Mentalist shocks Doner Auditorium

John Hult

John Hult

This year’s University Program Council kicked off its fall semester concert season in high style last week with a mentalism and hypnotism showcase by Christopher Carter.

Carter, who had to be booked six months before the show, split his show nearly in half, with the first 45 minutes focusing on mind-reading and mentalism. The second portion focused on hypnotism.

The air was filled with ‘oohs,’ ‘aahs’ and gasps of disbelief when Carter, wearing a blindfold and nine peices of duct tape on his face, picked people out of the audience and answered questions they had written on slips of paper at the beginning of the mentalist’s show.

Carter joked with the audience throughout the show, using numerous pot references and jokes about his “jedi mind tricks” to loosen up those who agreed to participate in the mentalism portion of the show.

Carter, who studied psychology and theater at the University of Michigan, said that he began learning his craft at a very young age, starting with guessing people’s poker hands and guessing what card they were holding.

“I started to develop that card trick when I was just a kid,” Carter said.

“The only difference is that now I can do it on four or five people.”

Although much of what Carter does seems like mind-reading, he is quick to point out that he is not a psychic.

“When I see psychics work, I see people who are really good at stepping into other people’s shoes and and understanding them from their point of view, he said. “and to me it seems all very explainable from psychological perspectives.”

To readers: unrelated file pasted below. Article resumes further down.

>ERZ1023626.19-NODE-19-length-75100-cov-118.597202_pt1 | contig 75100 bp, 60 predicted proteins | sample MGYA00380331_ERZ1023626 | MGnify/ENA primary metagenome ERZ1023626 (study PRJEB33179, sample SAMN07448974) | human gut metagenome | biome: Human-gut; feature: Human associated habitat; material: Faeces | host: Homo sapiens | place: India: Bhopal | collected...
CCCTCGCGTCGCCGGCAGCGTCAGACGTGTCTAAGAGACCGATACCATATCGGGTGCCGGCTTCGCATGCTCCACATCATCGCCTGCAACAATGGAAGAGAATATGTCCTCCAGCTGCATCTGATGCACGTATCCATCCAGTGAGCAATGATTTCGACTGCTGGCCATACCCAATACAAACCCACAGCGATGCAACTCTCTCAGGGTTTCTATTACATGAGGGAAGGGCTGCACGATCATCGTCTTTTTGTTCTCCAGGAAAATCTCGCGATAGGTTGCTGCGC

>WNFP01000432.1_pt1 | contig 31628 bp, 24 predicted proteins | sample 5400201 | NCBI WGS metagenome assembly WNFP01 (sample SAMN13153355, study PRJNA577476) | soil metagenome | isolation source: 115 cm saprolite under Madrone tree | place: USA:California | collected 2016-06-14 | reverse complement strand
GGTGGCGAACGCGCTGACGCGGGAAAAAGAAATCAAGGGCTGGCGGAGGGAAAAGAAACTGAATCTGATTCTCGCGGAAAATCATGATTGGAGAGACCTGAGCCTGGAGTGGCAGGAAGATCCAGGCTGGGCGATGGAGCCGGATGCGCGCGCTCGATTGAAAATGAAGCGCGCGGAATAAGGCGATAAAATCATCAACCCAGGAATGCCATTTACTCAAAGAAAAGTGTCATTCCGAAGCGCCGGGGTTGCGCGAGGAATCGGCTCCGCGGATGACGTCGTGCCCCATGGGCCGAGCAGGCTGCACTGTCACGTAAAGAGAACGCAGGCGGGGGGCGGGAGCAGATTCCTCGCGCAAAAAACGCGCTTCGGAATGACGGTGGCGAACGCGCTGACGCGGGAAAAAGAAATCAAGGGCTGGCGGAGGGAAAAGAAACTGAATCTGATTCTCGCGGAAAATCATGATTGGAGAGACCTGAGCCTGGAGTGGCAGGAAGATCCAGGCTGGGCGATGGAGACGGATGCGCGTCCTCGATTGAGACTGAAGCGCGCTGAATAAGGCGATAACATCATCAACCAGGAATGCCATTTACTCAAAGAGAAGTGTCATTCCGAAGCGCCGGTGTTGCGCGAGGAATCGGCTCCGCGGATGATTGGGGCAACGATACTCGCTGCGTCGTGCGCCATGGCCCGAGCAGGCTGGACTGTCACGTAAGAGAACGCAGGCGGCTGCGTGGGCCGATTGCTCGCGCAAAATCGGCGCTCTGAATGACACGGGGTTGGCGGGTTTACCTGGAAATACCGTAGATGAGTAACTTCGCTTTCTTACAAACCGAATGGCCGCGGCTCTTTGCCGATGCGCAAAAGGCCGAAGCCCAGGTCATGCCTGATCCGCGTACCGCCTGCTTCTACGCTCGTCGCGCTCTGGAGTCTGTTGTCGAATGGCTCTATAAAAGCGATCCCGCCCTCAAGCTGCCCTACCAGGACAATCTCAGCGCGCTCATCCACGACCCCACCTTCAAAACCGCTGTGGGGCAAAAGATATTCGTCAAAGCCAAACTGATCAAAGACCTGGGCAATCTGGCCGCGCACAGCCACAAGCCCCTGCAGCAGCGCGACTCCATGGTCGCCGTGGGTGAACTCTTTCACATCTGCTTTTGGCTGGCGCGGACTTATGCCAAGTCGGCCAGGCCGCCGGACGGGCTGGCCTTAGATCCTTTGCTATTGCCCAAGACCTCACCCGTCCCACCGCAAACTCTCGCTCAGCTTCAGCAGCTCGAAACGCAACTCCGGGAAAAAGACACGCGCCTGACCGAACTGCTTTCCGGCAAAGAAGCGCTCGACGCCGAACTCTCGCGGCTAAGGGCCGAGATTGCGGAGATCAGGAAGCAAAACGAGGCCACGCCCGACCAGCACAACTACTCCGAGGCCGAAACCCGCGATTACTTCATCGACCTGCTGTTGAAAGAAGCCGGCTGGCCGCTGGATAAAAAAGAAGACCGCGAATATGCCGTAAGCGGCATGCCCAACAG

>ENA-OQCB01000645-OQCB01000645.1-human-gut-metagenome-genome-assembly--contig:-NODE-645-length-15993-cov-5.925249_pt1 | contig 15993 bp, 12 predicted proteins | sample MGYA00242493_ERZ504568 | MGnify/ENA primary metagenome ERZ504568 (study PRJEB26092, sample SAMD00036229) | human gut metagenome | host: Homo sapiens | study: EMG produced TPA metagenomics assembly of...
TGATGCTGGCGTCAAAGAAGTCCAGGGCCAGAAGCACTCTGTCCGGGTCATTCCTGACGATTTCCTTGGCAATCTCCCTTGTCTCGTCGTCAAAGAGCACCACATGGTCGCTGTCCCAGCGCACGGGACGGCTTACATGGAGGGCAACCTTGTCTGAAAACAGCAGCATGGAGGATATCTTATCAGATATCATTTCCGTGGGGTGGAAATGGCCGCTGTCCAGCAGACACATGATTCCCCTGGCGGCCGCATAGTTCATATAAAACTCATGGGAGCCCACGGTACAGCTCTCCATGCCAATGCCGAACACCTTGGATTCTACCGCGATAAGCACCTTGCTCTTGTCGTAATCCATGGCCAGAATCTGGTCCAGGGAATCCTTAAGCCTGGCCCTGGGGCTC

Carter’s own influences are more magical than mystical, however. Magical as in magician.

Carter says that he spent much of his time after graduate school in the University of Michigan library researching the acts of old vaudvillians. Carter says that there was only information about the performers’ acts, not their techniques.

“I used to sit there and say ‘OK, this is what happened, now how do I do that?'”

After lighting a flourescent bulb that an audience member held, Carter moved on to the more familiar hypnotism portion of the show.

Carter still managed to impress, however.

“He was very good?it was the first time I’d ever seen everybody laying on the ground,” said junior journalism major Crystal Kewley. Kewley said that Carter was the fourth hypnotist she had seen.

Carter walked through the audience to pick 18 volunteers to come to the stage to be hypnotised, 11 of whom were actually hypnotised.

About twenty minutes into the hypnotism show, however, Carter noticed someone who had been participating from the back row.

Andy Jacobs said that although he has been to several hypnotists, he had never been on stage until last Tuesday.

“I came to the show and I was sitting by my friends. The show got done and I was sitting by some old guy in the front row and I had no idea how I got there,” Jacobs said.